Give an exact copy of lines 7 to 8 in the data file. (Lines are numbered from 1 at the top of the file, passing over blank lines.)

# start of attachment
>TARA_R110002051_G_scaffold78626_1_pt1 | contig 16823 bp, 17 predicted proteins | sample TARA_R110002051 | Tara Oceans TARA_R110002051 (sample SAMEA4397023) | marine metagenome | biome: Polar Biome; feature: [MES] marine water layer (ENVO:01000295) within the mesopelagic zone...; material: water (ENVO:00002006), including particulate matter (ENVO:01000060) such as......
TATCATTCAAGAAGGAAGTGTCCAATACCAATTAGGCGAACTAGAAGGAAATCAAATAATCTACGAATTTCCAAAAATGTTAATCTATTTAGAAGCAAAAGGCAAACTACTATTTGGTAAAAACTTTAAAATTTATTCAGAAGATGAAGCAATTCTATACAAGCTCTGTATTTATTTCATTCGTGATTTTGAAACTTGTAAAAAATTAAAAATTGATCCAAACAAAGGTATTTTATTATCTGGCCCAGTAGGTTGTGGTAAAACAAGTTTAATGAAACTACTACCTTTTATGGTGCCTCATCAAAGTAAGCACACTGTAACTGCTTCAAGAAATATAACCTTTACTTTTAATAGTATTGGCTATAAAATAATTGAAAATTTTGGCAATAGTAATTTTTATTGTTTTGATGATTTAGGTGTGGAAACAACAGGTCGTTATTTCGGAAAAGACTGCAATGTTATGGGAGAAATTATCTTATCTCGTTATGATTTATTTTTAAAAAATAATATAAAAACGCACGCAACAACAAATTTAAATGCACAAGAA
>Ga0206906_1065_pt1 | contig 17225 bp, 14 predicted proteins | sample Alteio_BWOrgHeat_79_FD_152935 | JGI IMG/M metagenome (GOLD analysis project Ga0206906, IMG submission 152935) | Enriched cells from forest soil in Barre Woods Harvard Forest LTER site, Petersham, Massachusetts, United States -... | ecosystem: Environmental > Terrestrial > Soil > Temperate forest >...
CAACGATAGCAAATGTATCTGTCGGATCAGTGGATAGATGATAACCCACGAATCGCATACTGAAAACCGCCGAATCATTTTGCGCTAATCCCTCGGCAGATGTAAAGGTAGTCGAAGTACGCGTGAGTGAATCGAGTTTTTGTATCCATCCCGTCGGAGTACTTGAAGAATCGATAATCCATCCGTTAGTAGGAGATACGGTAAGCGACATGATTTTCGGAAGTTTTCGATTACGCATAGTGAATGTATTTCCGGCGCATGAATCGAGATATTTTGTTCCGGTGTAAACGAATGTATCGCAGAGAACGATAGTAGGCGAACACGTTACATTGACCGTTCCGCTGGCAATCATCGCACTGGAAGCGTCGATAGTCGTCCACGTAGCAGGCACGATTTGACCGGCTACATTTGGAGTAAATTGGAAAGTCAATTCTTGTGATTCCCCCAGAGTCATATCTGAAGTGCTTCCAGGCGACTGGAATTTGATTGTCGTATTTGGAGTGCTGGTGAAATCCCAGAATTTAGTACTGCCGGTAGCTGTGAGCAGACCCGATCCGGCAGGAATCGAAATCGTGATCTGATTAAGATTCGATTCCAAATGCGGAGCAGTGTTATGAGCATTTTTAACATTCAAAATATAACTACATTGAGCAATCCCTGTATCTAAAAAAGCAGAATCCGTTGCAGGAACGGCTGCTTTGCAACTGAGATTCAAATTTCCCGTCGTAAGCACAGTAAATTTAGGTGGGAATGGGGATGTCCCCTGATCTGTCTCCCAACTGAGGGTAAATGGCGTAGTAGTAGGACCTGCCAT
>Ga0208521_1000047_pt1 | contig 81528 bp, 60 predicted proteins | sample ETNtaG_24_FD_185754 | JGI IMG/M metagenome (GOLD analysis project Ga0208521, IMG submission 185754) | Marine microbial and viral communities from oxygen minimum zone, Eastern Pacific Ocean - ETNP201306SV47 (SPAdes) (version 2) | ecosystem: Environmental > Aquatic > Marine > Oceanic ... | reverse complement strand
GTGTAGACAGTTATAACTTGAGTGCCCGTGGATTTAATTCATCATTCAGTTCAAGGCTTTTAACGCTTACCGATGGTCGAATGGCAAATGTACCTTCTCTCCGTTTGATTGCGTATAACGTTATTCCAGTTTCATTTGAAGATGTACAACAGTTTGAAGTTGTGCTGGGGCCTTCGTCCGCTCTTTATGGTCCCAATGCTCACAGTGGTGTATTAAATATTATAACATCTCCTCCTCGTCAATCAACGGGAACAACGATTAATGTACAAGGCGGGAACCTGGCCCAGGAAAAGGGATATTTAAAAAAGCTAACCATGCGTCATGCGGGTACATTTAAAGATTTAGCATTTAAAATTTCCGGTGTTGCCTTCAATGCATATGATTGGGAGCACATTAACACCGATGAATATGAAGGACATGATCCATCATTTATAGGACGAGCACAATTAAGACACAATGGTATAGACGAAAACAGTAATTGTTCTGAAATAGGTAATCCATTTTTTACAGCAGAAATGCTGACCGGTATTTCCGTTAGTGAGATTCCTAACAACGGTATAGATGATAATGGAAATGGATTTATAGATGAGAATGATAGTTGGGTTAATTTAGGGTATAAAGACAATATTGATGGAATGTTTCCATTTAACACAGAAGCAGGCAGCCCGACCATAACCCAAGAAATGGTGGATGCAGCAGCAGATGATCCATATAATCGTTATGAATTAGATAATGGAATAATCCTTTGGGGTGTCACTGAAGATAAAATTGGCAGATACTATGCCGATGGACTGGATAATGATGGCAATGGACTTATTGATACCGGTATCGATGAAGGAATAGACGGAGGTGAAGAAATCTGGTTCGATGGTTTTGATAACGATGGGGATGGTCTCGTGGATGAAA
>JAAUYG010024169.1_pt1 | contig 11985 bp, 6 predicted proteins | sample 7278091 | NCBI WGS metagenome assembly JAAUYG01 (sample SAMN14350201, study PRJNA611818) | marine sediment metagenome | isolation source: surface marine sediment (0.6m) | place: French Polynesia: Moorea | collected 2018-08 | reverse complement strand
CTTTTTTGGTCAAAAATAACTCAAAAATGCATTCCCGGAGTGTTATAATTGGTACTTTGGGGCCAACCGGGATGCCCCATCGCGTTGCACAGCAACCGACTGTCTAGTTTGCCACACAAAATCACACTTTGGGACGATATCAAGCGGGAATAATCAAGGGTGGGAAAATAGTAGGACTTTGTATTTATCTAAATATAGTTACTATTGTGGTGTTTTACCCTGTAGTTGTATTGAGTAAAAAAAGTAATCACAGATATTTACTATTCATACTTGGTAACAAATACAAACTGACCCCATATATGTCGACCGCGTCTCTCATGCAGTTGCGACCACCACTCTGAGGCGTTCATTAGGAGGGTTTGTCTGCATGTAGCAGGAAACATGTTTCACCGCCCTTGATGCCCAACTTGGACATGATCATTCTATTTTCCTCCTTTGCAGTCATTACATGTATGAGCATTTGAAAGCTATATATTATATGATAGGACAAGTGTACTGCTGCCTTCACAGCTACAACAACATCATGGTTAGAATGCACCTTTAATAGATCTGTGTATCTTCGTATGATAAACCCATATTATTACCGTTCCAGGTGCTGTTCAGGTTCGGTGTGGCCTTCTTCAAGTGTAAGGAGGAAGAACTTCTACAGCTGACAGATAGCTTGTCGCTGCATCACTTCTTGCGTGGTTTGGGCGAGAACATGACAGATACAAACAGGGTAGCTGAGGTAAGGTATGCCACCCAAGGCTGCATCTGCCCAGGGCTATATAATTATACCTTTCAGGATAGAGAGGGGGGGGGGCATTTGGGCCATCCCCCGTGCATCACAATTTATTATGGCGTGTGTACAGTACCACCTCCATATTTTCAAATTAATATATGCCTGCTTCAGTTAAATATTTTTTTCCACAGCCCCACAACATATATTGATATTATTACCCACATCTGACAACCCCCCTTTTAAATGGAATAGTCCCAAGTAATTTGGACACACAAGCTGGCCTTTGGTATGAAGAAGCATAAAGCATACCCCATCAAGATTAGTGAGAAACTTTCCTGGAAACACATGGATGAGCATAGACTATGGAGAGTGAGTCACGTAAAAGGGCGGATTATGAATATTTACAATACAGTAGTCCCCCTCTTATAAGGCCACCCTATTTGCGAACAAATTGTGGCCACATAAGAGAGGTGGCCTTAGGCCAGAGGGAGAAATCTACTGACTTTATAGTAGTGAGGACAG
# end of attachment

>JAAUYG010024169.1_pt1 | contig 11985 bp, 6 predicted proteins | sample 7278091 | NCBI WGS metagenome assembly JAAUYG01 (sample SAMN14350201, study PRJNA611818) | marine sediment metagenome | isolation source: surface marine sediment (0.6m) | place: French Polynesia: Moorea | collected 2018-08 | reverse complement strand
CTTTTTTGGTCAAAAATAACTCAAAAATGCATTCCCGGAGTGTTATAATTGGTACTTTGGGGCCAACCGGGATGCCCCATCGCGTTGCACAGCAACCGACTGTCTAGTTTGCCACACAAAATCACACTTTGGGACGATATCAAGCGGGAATAATCAAGGGTGGGAAAATAGTAGGACTTTGTATTTATCTAAATATAGTTACTATTGTGGTGTTTTACCCTGTAGTTGTATTGAGTAAAAAAAGTAATCACAGATATTTACTATTCATACTTGGTAACAAATACAAACTGACCCCATATATGTCGACCGCGTCTCTCATGCAGTTGCGACCACCACTCTGAGGCGTTCATTAGGAGGGTTTGTCTGCATGTAGCAGGAAACATGTTTCACCGCCCTTGATGCCCAACTTGGACATGATCATTCTATTTTCCTCCTTTGCAGTCATTACATGTATGAGCATTTGAAAGCTATATATTATATGATAGGACAAGTGTACTGCTGCCTTCACAGCTACAACAACATCATGGTTAGAATGCACCTTTAATAGATCTGTGTATCTTCGTATGATAAACCCATATTATTACCGTTCCAGGTGCTGTTCAGGTTCGGTGTGGCCTTCTTCAAGTGTAAGGAGGAAGAACTTCTACAGCTGACAGATAGCTTGTCGCTGCATCACTTCTTGCGTGGTTTGGGCGAGAACATGACAGATACAAACAGGGTAGCTGAGGTAAGGTATGCCACCCAAGGCTGCATCTGCCCAGGGCTATATAATTATACCTTTCAGGATAGAGAGGGGGGGGGGCATTTGGGCCATCCCCCGTGCATCACAATTTATTATGGCGTGTGTACAGTACCACCTCCATATTTTCAAATTAATATATGCCTGCTTCAGTTAAATATTTTTTTCCACAGCCCCACAACATATATTGATATTATTACCCACATCTGACAACCCCCCTTTTAAATGGAATAGTCCCAAGTAATTTGGACACACAAGCTGGCCTTTGGTATGAAGAAGCATAAAGCATACCCCATCAAGATTAGTGAGAAACTTTCCTGGAAACACATGGATGAGCATAGACTATGGAGAGTGAGTCACGTAAAAGGGCGGATTATGAATATTTACAATACAGTAGTCCCCCTCTTATAAGGCCACCCTATTTGCGAACAAATTGTGGCCACATAAGAGAGGTGGCCTTAGGCCAGAGGGAGAAATCTACTGACTTTATAGTAGTGAGGACAG